Decide on the validity of the following conjectures a) Continuous functions take bounded open intervals to bounded open intervals.

I can pick a counter example f(x) = tan(x) which is bounded -2 < x < 2 but f(x) is unbounded

b) Continuous functions take bounded open intervals to open sets. For this question, what is the difference between open intervals and open sets?

  • $\begingroup$ There's a simple example of a continuous function which maps an open interval to a closed interval... $\endgroup$ – aschepler Dec 9 '13 at 2:09
  • $\begingroup$ a flat line without two end points will do it right? $\endgroup$ – user114252 Dec 9 '13 at 2:10
  • $\begingroup$ Yes, $f(x)=C$ also works. I was thinking $f(x) = \sin x$: maps $(0,2\pi)$ to $[-1,1]$. $\endgroup$ – aschepler Dec 9 '13 at 2:13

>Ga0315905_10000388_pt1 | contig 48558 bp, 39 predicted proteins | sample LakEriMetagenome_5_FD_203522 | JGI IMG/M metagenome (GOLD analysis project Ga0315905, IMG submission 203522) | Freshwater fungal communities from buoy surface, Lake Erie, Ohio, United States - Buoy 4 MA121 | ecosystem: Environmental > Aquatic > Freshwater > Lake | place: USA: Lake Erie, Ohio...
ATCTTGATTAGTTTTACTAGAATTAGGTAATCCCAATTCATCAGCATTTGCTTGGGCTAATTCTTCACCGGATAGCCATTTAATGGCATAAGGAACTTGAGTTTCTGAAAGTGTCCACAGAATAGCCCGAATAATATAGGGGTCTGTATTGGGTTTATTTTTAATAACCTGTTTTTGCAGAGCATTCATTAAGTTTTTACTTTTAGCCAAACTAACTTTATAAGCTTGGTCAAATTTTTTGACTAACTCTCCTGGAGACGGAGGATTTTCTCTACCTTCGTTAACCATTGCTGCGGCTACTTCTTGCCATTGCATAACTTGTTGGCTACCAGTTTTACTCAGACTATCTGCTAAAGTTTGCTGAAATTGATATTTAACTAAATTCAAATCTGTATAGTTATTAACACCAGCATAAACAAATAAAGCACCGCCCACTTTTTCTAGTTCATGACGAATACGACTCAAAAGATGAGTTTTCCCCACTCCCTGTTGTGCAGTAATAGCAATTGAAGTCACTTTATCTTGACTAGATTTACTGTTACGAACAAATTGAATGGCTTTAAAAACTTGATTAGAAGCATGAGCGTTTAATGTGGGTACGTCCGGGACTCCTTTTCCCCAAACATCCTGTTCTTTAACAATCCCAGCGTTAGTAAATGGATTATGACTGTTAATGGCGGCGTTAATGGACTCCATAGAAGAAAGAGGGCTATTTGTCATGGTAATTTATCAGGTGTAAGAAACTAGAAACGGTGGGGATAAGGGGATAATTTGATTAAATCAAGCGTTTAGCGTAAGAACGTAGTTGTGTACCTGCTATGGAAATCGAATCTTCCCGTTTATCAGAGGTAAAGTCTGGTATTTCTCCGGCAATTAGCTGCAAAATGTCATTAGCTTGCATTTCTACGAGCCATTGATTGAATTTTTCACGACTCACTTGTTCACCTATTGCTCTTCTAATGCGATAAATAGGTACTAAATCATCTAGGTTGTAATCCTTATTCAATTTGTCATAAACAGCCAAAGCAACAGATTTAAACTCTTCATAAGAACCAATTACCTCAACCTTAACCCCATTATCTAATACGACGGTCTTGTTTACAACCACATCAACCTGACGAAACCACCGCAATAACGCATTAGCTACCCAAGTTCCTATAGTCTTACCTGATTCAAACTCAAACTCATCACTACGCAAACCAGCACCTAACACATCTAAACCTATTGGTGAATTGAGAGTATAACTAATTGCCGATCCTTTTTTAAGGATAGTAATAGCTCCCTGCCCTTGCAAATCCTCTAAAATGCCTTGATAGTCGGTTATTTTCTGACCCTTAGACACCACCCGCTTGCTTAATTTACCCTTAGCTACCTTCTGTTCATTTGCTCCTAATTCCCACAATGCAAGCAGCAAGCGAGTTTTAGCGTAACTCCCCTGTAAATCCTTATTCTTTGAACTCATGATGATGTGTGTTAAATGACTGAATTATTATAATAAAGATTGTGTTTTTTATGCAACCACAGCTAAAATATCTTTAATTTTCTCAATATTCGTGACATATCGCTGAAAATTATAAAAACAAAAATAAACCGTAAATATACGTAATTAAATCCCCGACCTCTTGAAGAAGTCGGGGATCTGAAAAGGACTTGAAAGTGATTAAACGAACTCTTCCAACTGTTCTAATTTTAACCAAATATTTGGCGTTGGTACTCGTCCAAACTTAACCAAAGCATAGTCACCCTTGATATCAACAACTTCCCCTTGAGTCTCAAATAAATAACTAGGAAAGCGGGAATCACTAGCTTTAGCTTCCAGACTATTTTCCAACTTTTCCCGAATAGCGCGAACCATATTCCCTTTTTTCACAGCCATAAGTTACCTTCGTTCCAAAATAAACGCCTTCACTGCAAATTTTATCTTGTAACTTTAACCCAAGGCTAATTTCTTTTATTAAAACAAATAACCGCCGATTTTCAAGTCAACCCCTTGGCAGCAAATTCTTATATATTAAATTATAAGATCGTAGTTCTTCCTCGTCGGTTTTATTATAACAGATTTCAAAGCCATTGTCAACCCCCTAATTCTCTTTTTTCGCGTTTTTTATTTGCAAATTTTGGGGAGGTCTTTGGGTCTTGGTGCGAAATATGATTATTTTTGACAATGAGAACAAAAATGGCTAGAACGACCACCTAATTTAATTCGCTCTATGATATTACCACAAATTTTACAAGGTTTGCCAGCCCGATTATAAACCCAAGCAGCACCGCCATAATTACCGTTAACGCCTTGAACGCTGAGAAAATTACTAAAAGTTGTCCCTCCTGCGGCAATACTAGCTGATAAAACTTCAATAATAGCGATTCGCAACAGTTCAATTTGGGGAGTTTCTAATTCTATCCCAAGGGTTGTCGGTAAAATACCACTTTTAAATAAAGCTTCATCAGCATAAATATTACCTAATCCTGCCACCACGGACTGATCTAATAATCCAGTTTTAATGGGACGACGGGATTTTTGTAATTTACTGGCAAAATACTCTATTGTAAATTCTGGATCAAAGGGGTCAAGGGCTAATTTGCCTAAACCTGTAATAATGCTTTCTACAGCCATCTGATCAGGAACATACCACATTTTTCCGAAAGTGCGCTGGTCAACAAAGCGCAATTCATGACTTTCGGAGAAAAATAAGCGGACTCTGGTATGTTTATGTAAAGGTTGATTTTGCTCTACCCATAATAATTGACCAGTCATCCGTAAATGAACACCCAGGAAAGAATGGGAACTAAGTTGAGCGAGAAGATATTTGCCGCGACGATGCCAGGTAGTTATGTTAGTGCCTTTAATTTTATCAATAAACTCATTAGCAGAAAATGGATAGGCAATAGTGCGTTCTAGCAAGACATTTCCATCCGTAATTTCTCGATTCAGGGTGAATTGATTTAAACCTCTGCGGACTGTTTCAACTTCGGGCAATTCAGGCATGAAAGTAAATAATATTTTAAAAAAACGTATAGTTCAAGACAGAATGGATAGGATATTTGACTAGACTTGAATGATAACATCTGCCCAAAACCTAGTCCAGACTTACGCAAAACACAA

Open sets are arbitrary unions and finite intersection of open intervals. For example $(0,1)\cup (2,5)$ is an open set, but it is not an interval.

  • $\begingroup$ Also the unbounded sets written $(-\infty,x)$ and $(y,\infty)$. $\endgroup$ – aschepler Dec 9 '13 at 2:08
  • $\begingroup$ is (0,1) U {5} an open set? $\endgroup$ – user114252 Dec 9 '13 at 2:08
  • $\begingroup$ And by the way, the statement is not true. $\endgroup$ – LASV Dec 9 '13 at 2:09
  • $\begingroup$ No. ${5}$ has no neighbourhood $N$ around it such that $N$ is completely contained in $(0,1)\cup \{5\}$. $\endgroup$ – LASV Dec 9 '13 at 2:12
  • $\begingroup$ @aschepler 4 These cases are taken care of by the arbitrary unions. $\endgroup$ – LASV Dec 9 '13 at 2:13

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